Seaweed might well be good for your gut and metabolic health. In the simplest terms, that’s what the findings from a local clinical study have shown initially. Biobelly was run at Shoalhaven campus of University of Wollongong by researchers Dr Pia Winberg, Associate Professor Barbara Meyer and PhD candidate Lauren Roach.
Sixty-four participants who were all either overweight or obese were provided either placebo or active capsules in a double blind, placebo-controlled study of six weeks. The research team measured blood, urine and gut flora samples.
The context of the study was that is possible to improve or reserve conditions like high blood cholesterol, risk of heart disease, inflammation and high insulin with a change to diet and lifestyle, “and in this instance simply by supplementation with a seaweed extract that can fill the gap in special types of dietary fibre that most people lack in their diet,” Dr Winberg said.
The study was finished in December with a completion rate of over 98 per cent. The participants on active capsules had all anecdotally reported they were feeling better because they were more regular. In addition the preliminary findings on effects on cholesterol, inflammation and blood glucose were promising.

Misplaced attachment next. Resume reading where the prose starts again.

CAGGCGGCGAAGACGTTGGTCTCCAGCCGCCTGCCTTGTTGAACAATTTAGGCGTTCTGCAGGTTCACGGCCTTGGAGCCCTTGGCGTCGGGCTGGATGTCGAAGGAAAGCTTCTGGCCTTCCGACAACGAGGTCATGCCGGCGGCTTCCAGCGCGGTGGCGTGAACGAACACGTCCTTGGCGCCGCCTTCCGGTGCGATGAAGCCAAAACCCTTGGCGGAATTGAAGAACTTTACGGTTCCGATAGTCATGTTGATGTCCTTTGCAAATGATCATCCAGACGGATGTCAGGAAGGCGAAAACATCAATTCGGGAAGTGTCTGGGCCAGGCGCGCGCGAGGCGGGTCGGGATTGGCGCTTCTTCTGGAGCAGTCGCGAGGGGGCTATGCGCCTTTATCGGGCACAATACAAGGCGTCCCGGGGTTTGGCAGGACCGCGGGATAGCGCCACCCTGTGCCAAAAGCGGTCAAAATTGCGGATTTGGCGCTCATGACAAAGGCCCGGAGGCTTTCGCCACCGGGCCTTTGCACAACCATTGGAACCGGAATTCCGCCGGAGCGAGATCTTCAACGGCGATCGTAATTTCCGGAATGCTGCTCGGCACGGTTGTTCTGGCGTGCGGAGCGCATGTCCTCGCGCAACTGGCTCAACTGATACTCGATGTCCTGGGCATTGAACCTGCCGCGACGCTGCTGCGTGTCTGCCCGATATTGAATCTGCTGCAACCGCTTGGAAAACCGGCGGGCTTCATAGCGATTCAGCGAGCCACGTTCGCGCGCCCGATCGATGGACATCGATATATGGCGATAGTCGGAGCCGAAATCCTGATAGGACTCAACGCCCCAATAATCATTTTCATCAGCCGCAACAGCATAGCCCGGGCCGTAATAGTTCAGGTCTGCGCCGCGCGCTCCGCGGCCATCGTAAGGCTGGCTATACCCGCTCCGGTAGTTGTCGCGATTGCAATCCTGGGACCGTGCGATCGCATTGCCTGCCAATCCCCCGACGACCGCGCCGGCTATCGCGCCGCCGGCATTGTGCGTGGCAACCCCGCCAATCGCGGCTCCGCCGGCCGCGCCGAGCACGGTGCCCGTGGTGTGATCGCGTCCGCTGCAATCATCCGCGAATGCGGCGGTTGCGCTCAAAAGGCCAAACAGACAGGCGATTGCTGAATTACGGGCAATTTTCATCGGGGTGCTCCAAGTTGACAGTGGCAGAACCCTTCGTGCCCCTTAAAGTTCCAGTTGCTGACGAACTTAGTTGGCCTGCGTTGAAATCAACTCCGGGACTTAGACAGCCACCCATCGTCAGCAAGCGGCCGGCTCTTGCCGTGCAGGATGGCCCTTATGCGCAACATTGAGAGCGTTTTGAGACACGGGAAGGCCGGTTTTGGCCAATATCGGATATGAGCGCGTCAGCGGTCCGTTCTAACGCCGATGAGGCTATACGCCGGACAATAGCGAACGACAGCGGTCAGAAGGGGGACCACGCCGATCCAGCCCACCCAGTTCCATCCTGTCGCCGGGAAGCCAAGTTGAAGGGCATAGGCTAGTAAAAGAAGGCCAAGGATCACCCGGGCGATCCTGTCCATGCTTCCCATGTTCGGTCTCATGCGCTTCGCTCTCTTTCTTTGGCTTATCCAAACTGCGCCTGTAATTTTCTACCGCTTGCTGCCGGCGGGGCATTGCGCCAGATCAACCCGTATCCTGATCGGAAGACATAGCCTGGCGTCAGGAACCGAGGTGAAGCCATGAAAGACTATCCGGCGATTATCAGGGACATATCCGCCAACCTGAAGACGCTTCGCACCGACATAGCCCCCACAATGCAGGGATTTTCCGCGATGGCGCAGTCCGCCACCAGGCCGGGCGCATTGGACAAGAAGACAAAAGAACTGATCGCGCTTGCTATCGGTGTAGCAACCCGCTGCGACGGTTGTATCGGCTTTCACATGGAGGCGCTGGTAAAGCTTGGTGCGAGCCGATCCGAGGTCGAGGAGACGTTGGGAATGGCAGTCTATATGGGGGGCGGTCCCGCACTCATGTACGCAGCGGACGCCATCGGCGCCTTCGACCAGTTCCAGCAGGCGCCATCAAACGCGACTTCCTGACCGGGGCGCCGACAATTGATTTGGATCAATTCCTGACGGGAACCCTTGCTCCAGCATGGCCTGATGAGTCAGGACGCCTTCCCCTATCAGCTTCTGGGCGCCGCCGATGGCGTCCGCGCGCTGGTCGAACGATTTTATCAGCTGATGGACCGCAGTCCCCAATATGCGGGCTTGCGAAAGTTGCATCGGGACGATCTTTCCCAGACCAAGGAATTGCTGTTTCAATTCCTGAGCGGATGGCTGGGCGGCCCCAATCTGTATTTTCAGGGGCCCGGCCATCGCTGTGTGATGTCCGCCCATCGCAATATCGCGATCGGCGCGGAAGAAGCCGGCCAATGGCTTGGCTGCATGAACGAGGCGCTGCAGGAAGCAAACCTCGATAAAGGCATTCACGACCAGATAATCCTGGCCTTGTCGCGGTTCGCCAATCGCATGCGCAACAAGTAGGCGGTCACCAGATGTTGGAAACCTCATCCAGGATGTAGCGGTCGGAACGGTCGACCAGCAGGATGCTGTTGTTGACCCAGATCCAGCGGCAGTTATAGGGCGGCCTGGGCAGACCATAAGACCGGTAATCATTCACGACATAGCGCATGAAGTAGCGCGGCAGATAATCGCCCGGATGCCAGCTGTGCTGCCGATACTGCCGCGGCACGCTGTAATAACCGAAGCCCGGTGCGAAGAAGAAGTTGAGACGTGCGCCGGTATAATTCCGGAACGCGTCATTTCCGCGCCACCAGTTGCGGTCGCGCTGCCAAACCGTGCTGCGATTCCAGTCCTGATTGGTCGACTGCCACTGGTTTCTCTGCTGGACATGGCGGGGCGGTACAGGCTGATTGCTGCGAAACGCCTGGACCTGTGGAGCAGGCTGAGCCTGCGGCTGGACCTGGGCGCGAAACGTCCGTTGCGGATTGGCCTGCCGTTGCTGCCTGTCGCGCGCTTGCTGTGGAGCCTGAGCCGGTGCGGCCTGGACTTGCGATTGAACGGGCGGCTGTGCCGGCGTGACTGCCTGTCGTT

Gut flora was analysed using the genetic technology and computing power with collaborators in California. There were some clear shifts in the gut flora, with positive effects including species that could help to reduce conditions like leaky gut syndrome, so the research team will continue analysis along these lines.
The research team is now writing up the research findings and hopes to have them published in a peer-reviewed, scientific journal which means that the work is independently scrutinised by globally recognised scientists in the field.
“Then the outcomes can be clearly defined and something as local as a unique Australian seaweed could provide molecules that contribute to reducing the health budget, plagued to a large extent by unnecessary chronic illnesses from deficiencies in the diet that lead to an overweight population,” Dr Winberg said.